ebook essays pieces of the puzzle
Tuesday, December 20th, 2011
read the footnotes

I had the great pleasure of getting together with Michelle Leder last week.  She’s the founder of footnoted and remains at the helm even though it’s now a part of Morningstar.  Leder also was the author of Financial Fine Print, a 2003 book about the benefits of reading company filings and their footnotes.  I looked over the book again prior to our meeting.

It was a trip back in time to the names of companies and characters that defined the “low standards and false profits” (to say nothing of false prophets) of the late 1990s and early 2000s.  The principles addressed in the book still apply and the lessons it taught never seem to be learned.

I could write installment after installment from the book’s examples, but I chose AMR, the parent of American Airlines and the pension woes it could not escape.  Above:

1) This shows the expected return on plan assets and the discount rate used on the liabilities.  The top line was overly optimistic the whole way, just as it is at almost all pension plans, corporate and government alike.  Aiding and abetting this charade is the investment industry.  Pension consultants agree to the approach and sell-side and buy-side analysts don’t squawk.  (A future posting on the research puzzle will deal with this issue.)

2) Other than one year, the funding ratio was abysmal.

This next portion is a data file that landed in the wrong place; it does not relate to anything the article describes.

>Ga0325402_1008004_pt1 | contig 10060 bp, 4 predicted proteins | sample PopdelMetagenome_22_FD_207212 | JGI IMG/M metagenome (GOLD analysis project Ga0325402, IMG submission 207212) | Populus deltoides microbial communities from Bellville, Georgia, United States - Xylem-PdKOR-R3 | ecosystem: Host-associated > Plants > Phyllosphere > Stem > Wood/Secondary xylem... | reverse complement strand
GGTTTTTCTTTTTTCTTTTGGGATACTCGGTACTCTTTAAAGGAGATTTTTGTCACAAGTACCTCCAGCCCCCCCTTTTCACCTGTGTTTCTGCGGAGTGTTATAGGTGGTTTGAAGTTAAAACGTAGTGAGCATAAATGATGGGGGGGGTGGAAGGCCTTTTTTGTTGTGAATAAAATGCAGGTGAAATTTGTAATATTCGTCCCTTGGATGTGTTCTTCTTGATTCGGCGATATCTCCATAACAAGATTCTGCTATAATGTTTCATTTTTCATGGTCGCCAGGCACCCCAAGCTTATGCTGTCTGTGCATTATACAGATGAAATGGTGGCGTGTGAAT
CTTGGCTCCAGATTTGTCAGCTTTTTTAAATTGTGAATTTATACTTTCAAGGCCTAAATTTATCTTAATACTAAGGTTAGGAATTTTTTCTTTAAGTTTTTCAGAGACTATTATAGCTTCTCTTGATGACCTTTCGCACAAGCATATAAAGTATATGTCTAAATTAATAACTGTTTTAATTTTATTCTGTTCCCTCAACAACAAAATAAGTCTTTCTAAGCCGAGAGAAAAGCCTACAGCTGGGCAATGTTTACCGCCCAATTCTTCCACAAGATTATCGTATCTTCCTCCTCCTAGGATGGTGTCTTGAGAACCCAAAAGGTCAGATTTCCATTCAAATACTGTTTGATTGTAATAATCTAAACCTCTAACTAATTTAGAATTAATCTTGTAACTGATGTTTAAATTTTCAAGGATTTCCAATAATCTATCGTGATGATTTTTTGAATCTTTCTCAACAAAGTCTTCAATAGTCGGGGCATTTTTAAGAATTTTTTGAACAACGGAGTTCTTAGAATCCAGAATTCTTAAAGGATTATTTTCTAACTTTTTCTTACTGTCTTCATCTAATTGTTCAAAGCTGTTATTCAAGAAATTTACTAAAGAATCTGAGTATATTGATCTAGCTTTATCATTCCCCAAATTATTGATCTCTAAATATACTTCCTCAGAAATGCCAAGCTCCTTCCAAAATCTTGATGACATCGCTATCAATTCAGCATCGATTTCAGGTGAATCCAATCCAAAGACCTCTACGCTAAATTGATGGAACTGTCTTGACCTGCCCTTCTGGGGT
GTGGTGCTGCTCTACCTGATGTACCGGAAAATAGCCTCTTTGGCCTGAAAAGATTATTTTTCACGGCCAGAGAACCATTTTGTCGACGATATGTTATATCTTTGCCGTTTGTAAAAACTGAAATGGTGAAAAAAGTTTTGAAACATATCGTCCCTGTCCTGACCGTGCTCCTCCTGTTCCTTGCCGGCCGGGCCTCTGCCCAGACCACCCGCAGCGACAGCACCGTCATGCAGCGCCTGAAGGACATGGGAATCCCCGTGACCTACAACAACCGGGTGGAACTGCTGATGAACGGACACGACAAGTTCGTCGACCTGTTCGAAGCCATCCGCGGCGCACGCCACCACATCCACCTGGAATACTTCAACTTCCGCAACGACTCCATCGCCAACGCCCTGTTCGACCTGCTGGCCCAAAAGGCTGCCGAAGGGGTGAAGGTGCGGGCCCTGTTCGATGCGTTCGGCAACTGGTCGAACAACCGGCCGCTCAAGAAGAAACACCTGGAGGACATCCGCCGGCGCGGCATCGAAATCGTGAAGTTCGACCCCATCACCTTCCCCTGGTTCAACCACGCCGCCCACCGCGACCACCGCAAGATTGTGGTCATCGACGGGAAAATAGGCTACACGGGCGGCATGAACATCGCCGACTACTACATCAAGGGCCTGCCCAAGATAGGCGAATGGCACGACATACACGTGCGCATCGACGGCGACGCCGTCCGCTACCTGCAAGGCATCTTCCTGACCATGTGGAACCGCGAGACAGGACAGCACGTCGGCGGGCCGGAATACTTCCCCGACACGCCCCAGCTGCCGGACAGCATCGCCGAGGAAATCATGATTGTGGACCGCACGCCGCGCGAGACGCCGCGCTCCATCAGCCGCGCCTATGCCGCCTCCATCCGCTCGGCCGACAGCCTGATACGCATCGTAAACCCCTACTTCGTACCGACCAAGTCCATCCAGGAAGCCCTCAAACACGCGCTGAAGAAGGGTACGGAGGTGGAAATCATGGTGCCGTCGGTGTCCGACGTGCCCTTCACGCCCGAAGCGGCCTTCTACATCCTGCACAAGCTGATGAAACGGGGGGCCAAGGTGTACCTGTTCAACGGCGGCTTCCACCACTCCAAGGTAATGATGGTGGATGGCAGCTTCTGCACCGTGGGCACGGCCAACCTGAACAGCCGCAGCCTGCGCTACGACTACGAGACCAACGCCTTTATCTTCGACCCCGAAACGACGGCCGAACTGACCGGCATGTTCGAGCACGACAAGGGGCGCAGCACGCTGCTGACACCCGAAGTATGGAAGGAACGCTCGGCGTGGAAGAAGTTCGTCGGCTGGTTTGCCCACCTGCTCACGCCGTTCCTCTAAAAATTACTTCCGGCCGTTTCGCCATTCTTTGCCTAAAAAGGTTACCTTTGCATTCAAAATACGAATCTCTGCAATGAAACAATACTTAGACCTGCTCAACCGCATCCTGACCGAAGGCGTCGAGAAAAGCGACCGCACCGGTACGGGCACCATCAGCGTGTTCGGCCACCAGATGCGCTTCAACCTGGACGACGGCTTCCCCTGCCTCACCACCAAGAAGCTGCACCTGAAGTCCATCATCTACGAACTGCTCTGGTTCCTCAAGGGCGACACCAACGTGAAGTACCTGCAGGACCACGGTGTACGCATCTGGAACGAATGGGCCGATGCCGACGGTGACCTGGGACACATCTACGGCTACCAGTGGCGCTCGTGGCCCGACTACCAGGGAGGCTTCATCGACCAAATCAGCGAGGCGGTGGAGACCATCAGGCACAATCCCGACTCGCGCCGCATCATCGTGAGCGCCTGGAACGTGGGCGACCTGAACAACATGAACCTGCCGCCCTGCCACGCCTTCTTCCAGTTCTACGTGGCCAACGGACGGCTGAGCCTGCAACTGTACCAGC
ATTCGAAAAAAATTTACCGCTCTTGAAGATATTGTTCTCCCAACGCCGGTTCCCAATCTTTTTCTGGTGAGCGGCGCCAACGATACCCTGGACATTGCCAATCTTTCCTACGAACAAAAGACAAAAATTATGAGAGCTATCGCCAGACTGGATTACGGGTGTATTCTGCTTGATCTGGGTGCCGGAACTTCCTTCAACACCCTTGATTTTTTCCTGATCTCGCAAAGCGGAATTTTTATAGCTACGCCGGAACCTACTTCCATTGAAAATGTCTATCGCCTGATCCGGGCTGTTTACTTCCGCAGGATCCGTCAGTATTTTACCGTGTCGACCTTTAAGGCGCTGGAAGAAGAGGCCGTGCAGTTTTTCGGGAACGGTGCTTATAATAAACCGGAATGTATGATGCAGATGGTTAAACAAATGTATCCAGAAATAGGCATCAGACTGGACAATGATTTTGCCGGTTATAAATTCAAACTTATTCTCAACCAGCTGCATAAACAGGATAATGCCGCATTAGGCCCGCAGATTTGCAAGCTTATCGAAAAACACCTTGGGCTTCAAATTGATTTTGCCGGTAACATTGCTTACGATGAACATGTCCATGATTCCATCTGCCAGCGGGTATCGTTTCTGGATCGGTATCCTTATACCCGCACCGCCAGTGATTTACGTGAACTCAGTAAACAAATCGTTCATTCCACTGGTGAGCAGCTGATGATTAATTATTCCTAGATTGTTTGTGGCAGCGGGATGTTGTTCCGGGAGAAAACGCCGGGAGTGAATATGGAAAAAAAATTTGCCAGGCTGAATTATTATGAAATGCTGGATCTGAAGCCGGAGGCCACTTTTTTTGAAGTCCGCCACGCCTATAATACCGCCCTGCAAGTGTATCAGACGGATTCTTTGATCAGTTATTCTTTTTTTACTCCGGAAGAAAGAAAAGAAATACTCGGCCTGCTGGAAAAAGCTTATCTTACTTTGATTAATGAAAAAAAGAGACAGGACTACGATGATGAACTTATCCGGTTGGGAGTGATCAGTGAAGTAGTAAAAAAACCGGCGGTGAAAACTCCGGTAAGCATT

3) The benefit obligation as a percentage of market capitalization (the statistic that Leder noted in her book that caught my eye) looked better for a time, as investors ignored the burden, but it didn’t last.  Below:

4) The net income and free cash flow (in billions) for AMR.

5) Its stock price.

6) The average analyst rating on a five (all buys) to one (all sells) scale.

I stopped the charts at the end of 2010.  You can see the absolutely woeful pension situation at the time and that the operating results weren’t good either.  Yet the analyst crowd was still largely cheering.  You could have sold shares for dollars instead of dimes.

AMR filed for bankruptcy on November 29.  A few weeks before, footnotedPro (a subscription site cousin to the free site) highlighted changes to the company’s 10-Q that seemed to indicate that the probability of a bankruptcy filing was rising.  As the report noted, “there are very few accidents in the language of SEC filings.”  And if you don’t read them yourself, you should know someone who does.  (Charts:  Bloomberg terminal.)